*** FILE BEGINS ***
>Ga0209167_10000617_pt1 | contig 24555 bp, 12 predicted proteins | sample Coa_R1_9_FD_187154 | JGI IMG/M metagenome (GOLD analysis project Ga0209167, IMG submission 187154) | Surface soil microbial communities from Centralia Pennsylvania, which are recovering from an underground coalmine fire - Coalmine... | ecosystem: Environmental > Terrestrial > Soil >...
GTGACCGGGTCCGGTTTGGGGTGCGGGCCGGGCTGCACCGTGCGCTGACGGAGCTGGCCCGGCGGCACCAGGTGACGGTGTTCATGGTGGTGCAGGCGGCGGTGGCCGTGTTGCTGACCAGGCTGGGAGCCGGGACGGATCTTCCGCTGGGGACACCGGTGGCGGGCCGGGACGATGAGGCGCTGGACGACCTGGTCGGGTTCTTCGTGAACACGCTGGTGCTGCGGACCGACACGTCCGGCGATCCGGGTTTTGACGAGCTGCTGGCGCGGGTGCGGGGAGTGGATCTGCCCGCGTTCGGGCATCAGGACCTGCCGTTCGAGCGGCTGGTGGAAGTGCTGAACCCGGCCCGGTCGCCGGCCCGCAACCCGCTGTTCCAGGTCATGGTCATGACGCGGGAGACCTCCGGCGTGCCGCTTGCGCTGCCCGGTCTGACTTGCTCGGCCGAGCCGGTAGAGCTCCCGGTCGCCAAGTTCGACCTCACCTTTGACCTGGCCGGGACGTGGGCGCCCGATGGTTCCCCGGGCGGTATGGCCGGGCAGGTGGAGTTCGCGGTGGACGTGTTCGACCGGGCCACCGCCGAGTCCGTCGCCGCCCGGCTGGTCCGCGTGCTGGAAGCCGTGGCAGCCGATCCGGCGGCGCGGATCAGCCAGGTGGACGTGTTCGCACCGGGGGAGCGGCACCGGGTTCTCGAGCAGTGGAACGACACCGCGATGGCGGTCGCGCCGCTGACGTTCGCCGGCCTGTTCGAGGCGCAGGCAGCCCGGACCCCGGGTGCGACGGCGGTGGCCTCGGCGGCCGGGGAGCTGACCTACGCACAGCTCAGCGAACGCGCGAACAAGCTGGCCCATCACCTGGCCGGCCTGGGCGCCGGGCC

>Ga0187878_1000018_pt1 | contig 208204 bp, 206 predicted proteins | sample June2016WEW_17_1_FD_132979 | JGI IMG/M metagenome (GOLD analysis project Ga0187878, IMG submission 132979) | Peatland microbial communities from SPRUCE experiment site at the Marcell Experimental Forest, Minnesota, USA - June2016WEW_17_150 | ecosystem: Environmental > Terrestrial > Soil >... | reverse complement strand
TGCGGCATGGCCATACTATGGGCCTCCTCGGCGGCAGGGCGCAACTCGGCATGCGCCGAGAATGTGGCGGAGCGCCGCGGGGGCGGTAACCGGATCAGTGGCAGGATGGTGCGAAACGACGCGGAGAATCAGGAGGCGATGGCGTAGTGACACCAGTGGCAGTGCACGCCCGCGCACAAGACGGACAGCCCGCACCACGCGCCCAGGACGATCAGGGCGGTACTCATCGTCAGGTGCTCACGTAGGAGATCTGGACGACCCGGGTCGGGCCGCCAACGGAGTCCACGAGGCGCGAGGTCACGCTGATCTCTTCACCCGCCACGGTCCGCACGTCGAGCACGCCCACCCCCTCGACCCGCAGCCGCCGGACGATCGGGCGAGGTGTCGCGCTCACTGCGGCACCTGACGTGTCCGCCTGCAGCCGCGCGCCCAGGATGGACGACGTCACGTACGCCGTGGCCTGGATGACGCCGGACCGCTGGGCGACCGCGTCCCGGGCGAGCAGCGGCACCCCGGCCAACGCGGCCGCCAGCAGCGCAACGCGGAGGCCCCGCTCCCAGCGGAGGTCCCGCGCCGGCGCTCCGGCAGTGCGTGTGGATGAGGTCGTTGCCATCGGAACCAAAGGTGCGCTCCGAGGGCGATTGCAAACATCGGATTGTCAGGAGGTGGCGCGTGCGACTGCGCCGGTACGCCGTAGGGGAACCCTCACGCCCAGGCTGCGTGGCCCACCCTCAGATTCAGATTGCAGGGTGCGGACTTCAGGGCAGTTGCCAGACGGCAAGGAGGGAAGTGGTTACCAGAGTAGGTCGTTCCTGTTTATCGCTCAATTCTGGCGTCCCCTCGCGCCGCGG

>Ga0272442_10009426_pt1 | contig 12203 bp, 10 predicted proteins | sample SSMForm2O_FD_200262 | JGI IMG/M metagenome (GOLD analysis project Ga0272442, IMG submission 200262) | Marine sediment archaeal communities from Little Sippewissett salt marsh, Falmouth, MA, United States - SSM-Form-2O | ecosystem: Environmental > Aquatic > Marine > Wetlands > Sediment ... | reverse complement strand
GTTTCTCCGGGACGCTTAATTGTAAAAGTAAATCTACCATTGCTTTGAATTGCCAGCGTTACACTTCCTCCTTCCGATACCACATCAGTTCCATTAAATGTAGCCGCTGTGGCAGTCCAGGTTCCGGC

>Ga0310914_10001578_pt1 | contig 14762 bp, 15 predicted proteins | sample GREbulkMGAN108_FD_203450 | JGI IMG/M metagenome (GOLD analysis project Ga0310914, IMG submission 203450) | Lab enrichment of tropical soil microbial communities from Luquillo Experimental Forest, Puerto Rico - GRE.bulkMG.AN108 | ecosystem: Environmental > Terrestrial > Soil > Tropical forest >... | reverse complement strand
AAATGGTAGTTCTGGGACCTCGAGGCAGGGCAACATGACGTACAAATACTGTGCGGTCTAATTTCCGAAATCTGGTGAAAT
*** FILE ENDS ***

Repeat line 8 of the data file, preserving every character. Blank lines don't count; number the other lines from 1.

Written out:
AAATGGTAGTTCTGGGACCTCGAGGCAGGGCAACATGACGTACAAATACTGTGCGGTCTAATTTCCGAAATCTGGTGAAAT